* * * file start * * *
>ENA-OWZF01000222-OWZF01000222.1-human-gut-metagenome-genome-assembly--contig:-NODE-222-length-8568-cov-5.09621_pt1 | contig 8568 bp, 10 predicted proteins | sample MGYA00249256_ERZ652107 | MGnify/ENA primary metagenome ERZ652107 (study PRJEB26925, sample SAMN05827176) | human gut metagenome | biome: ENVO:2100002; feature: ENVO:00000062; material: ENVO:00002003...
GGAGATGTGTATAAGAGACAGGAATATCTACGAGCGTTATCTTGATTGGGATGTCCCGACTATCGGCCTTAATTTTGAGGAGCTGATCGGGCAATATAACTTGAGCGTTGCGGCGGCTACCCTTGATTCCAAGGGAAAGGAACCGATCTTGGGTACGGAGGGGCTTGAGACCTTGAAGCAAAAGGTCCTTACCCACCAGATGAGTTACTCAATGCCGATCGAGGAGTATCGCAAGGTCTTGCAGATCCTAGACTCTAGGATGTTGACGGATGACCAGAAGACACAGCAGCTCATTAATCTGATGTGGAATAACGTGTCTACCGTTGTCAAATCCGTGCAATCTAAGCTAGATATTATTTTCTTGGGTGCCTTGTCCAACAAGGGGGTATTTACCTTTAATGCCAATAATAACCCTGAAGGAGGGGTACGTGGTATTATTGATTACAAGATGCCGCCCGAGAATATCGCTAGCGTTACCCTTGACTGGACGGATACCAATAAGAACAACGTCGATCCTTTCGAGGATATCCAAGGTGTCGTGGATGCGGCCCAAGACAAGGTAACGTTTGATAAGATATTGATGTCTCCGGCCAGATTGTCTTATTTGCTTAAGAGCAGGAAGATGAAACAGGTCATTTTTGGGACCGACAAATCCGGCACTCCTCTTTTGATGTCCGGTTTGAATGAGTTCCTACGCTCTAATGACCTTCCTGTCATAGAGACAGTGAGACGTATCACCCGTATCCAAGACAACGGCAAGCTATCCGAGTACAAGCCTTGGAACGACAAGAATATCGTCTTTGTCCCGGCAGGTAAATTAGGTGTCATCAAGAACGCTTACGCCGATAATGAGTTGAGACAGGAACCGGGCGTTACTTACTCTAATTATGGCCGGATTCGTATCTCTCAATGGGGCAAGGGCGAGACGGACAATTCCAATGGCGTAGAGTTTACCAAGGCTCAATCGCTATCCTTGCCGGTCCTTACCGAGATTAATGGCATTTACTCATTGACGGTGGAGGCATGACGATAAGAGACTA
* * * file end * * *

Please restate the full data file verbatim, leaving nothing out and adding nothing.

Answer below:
>ENA-OWZF01000222-OWZF01000222.1-human-gut-metagenome-genome-assembly--contig:-NODE-222-length-8568-cov-5.09621_pt1 | contig 8568 bp, 10 predicted proteins | sample MGYA00249256_ERZ652107 | MGnify/ENA primary metagenome ERZ652107 (study PRJEB26925, sample SAMN05827176) | human gut metagenome | biome: ENVO:2100002; feature: ENVO:00000062; material: ENVO:00002003...
GGAGATGTGTATAAGAGACAGGAATATCTACGAGCGTTATCTTGATTGGGATGTCCCGACTATCGGCCTTAATTTTGAGGAGCTGATCGGGCAATATAACTTGAGCGTTGCGGCGGCTACCCTTGATTCCAAGGGAAAGGAACCGATCTTGGGTACGGAGGGGCTTGAGACCTTGAAGCAAAAGGTCCTTACCCACCAGATGAGTTACTCAATGCCGATCGAGGAGTATCGCAAGGTCTTGCAGATCCTAGACTCTAGGATGTTGACGGATGACCAGAAGACACAGCAGCTCATTAATCTGATGTGGAATAACGTGTCTACCGTTGTCAAATCCGTGCAATCTAAGCTAGATATTATTTTCTTGGGTGCCTTGTCCAACAAGGGGGTATTTACCTTTAATGCCAATAATAACCCTGAAGGAGGGGTACGTGGTATTATTGATTACAAGATGCCGCCCGAGAATATCGCTAGCGTTACCCTTGACTGGACGGATACCAATAAGAACAACGTCGATCCTTTCGAGGATATCCAAGGTGTCGTGGATGCGGCCCAAGACAAGGTAACGTTTGATAAGATATTGATGTCTCCGGCCAGATTGTCTTATTTGCTTAAGAGCAGGAAGATGAAACAGGTCATTTTTGGGACCGACAAATCCGGCACTCCTCTTTTGATGTCCGGTTTGAATGAGTTCCTACGCTCTAATGACCTTCCTGTCATAGAGACAGTGAGACGTATCACCCGTATCCAAGACAACGGCAAGCTATCCGAGTACAAGCCTTGGAACGACAAGAATATCGTCTTTGTCCCGGCAGGTAAATTAGGTGTCATCAAGAACGCTTACGCCGATAATGAGTTGAGACAGGAACCGGGCGTTACTTACTCTAATTATGGCCGGATTCGTATCTCTCAATGGGGCAAGGGCGAGACGGACAATTCCAATGGCGTAGAGTTTACCAAGGCTCAATCGCTATCCTTGCCGGTCCTTACCGAGATTAATGGCATTTACTCATTGACGGTGGAGGCATGACGATAAGAGACTA